Edie Falco as Jackie Peyton.
Edie Falco as Jackie Peyton in Nurse Jackie

Photograph by David M. Russell/Showtime.

Slate: Back in your Sopranos days, you said that putting on the fingernails was what allowed you to become Carmela—once they were on, you knew what to do. Is there an equivalent for Jackie?

Falco: With everything that you do, once the costume is on, and you’re in the pretend hospital, and you’re there with your co-workers, it all sort of snaps into place: Who you are, what it feels like, who these people are to you. If I had to dress up as Nurse Jackie and show up at the Soprano house, I imagine that I would be deeply confused.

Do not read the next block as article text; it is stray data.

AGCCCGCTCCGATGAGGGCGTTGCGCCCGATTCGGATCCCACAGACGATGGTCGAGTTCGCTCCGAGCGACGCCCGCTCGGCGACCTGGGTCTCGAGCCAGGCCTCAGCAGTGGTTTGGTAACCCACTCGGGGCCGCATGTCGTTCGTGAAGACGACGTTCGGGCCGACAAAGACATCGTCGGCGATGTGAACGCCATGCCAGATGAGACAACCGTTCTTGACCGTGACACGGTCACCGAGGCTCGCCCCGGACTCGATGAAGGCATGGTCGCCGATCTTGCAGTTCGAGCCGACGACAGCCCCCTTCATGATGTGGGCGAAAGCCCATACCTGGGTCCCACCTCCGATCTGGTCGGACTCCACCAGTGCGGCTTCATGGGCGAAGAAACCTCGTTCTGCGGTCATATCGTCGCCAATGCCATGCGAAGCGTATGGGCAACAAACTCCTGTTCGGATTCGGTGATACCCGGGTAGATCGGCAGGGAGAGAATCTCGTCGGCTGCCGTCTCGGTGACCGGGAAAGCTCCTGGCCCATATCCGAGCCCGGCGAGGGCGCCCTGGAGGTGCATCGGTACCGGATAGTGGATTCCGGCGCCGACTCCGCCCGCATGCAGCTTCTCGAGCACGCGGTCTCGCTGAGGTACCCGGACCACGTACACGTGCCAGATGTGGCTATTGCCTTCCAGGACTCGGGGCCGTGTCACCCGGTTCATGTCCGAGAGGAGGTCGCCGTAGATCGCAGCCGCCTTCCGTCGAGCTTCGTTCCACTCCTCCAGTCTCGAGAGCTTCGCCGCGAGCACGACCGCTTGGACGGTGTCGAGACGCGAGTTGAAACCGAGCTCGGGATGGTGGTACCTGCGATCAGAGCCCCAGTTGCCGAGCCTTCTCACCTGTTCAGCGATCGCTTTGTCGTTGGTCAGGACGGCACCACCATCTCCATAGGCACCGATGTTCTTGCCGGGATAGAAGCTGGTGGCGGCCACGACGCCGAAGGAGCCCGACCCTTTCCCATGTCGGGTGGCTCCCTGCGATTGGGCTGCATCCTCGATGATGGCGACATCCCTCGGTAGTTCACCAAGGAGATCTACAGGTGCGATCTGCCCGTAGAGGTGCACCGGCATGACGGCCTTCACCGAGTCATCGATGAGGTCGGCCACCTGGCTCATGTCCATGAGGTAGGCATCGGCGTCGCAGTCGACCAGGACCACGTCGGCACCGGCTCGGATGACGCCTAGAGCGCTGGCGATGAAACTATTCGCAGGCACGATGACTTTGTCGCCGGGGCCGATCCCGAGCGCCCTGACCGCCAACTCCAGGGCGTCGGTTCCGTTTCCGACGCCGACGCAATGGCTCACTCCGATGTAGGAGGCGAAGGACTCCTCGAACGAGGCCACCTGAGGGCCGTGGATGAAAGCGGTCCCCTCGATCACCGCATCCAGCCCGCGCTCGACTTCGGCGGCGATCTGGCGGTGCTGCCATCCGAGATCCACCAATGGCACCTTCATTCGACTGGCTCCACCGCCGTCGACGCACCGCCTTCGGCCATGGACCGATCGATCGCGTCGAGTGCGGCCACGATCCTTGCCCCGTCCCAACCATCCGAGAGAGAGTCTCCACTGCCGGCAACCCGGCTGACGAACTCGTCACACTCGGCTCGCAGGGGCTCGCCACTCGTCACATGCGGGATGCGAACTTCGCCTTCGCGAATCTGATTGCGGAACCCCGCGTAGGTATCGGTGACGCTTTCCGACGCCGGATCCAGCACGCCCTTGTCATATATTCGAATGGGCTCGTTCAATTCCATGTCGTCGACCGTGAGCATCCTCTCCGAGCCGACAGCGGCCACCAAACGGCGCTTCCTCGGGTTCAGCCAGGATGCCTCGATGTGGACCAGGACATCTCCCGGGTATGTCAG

Slate: Who do you think would win a fight between Jackie and Carmela?

Falco: Carmela, because Nurse Jackie’s traveling as a lone soldier. Carmela’s got some serious firepower behind her. If Jackie’s smart, she’ll just stay away from Carmela.

Slate: The bulk of your TV career has been on premium cable, which has the obvious advantage of giving you these roles that I can’t imagine existing on network television, but it does mean that you’re seen by a lot fewer people. Are you aware of that? Are you concerned by it?

Falco: I haven’t thought about that much. I have kind of liked the idea that people have to choose to see the stuff that I do. Especially if a kid is looking through the channels and comes to something that I’ve done—which oftentimes means bad language or subject matter that’s not for kids—that would upset me, so I like the idea that people have to make the choice to see this particular show.